Express IT Awards debated whether UPI would cannibalise cards within a few years. What emerged, however, was a larger story, of democratising credit, of digital diplomacy and the value of Big Data.
With UPI payments rising 60 times between November 2016 vs 1.6 times for debit/credit card payments to merchants, the Express IT Awards debated whether UPI would cannibalise cards within a few years. What emerged, however, was a larger story, of democratising credit, of digital diplomacy and the value of Big Data.
Our panelists, in a debate moderated by FE Managing Editor Sunil Jain, were Visa’s India and South Asia country head TR Ramachandran, SBI managing director PK Gupta, iSPIRT co-founder Sharad Sharma, NPCI MD & CEO Dilip Asbe and PwC partner and fintech leader Vivek Belgavi. Excerpts:
Will UPI cannibalise cards by 2020?
Belgavi: By 2020, almost 80% of the non-cash transactions will be made using UPI.
Sharma: There is a global shift towards a new payment system whose essential characteristic is that it is a platform to enable the flow of more credit — there’s Zelle in the US and Mojaloop in Africa. And for the first time, India is in a leadership role with UPI. We are already doing half a billion transactions every month and it will not be a surprise if it goes up to 2-3 billion a month by 2020.
Gupta: There is a cost to cards whereas, at least right now, digital payments are almost free, there are even large cash-backs. Over time, most of the small value payments will move to digital but for higher value, people will tend to use cards still.
Asbe: There are around 50-60 million customers on UPI and a similar number for cards. The challenge is to take this 60 million to 300 million. Most of QR codes today are proprietary, we need to move to UPI QRs that are interoperable.
Ramachandran: Around 55% of China’s consumption expenditure is in non-cash form while this is a small fraction for India. Rather than getting into cards vs UPI, we need to broaden the pie. Keep in mind, the cost of cash is 2.5% of GDP, so the economy gains as we move towards less cash.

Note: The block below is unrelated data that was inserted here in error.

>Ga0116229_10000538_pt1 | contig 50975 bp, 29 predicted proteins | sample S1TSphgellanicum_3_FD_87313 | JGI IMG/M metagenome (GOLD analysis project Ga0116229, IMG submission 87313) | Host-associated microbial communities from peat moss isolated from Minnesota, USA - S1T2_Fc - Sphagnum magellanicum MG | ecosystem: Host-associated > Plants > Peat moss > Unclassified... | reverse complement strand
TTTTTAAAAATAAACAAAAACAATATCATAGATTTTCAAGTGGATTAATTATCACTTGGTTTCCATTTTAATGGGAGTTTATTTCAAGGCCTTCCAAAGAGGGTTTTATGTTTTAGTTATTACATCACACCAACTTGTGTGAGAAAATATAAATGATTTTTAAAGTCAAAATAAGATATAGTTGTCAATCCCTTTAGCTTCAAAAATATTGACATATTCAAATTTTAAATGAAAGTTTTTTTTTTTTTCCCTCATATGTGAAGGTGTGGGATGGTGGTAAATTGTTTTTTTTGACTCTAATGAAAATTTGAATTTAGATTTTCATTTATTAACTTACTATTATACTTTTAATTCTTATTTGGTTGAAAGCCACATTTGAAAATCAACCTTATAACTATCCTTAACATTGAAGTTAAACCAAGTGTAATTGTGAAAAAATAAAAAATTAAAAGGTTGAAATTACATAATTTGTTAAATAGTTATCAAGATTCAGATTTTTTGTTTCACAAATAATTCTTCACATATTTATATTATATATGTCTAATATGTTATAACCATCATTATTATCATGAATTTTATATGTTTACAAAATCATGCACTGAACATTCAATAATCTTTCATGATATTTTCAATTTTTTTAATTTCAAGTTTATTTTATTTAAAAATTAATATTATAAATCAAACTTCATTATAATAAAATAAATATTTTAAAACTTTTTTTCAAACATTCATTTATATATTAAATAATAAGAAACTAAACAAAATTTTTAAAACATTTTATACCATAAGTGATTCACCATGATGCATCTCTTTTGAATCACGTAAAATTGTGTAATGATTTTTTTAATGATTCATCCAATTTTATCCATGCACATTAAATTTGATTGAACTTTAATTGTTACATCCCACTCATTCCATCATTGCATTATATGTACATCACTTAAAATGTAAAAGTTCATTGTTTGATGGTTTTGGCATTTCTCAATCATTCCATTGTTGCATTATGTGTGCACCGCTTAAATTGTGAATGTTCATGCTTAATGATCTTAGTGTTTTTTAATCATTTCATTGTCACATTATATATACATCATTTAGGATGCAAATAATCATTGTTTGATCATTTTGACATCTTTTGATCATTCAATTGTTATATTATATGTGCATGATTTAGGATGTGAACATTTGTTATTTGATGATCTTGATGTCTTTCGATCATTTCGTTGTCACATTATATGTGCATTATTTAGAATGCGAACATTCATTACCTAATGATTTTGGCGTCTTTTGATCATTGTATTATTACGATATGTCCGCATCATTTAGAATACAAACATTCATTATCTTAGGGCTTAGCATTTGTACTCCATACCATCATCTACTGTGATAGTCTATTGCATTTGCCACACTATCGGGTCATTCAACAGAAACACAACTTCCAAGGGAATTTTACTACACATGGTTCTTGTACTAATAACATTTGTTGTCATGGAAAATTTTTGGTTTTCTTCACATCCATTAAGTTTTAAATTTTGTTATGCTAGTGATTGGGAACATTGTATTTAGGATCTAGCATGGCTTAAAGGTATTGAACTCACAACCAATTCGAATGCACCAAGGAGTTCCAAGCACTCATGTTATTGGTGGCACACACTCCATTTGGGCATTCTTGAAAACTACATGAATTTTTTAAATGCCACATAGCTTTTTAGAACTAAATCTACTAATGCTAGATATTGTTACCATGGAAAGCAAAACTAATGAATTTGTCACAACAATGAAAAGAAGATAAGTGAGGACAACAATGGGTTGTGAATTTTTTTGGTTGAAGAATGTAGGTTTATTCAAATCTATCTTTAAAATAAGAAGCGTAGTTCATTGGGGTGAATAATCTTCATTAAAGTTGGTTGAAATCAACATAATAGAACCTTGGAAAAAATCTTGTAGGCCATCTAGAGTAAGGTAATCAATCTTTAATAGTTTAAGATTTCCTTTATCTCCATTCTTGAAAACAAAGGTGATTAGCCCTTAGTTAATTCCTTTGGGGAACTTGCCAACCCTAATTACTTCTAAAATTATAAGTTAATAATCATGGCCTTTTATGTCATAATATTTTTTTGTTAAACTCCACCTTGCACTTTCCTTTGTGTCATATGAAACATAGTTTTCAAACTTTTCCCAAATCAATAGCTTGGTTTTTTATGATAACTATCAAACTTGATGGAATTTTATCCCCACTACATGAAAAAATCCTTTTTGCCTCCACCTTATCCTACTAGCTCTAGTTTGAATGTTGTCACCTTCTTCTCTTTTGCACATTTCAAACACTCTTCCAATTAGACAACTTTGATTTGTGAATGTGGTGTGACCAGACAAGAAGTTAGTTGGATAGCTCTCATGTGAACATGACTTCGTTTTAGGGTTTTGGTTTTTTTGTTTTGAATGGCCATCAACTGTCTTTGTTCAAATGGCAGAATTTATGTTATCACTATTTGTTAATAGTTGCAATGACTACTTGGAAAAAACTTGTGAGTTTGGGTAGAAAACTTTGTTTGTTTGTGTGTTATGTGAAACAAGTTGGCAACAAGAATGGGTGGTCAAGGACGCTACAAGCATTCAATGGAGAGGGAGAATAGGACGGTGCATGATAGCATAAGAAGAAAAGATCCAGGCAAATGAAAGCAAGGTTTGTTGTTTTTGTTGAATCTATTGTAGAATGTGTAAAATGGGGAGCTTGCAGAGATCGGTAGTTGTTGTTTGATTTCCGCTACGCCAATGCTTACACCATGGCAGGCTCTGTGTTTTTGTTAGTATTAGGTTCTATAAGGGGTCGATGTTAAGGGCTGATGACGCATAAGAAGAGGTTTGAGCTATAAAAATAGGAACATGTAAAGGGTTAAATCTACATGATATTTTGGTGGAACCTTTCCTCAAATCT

How do you make UPI/card payments grow?
Ramachandran: In India, supply creates demand. Smartphones are doubling up as payment devices, so I believe we will be pleasantly surprised by the growth. India needs more than just one NPCI to do real-time payments, more providers will drive innovation.
Banks don’t want to promote UPI QRs in the way PayTM has done for its QRs
Asbe: The government has been promoting UPI for the last two-and-a-half years and is lowering the MDR to make merchant-adoption easier. Once the merchant and customer are on digital payment, they cannot go back. Once half the country is moved to digital payments, I don’t think the government will need additional investments.
Gupta: Increased formalisation of the economy will drive non-cash payments. But, as banks we can’t win over merchants by burning cash like some others are doing.
Is PayTM versus banks the issue?
Sharma: We had lots of firms manufacturing PCs, but Microsoft and Intel remained a constant. Don’t worry about who will own the customer end, focus on the payment system and who owns it is of strategic importance. The US is weaponising its payment system, see what it did to Turkey. We must have our own payment system and can even help other countries develop this because ours in an open system. The MEA needs to move from economic diplomacy to Digital Diplomacy.
Will flow-based lending give a fillip to UPI?
Belgavi: Payments are not an end in itself, they are a means towards an end. And people who may solve that end may not be bankers. A good example is e-commerce. E-lending grew when merchants formalised the payment ecosystem.
Gupta: We are financing transporters’ trips based on the E-way bill generated for GST.
Sharma: Out of the 8.8 million businesses which are filing GST on a monthly basis, only 1.2 million has bank or NBFC finance. But in three-four years, all the 8.8 million will have some sort of flow which can be mapped. Democratising credit to everyone is the challenge today.
Asbe: I don’t find any reason why we can’t process a billion transactions a day.
Ramachandran: I warn us against one-size-fits-all approach. It is dangerous to try and force-fit urban, rural, older generations, millenials, all into one homegeneous bucket.
Belgavi: UPI simplified the payment eco-system, we need to simplify our infrastructure a lot more and we need to attract very diverse set of people.
Sharma: We are embracing a new architechture for innovation. Credit is one example and health stack is another. We are finally getting into an innovation architecture which the world wants to learn from us.
Gupta: Digital payments have grown phenomenally, but we do not know the scale. SBI alone processes 10 million UPI transactions a day. So the only way forward is to embrace it.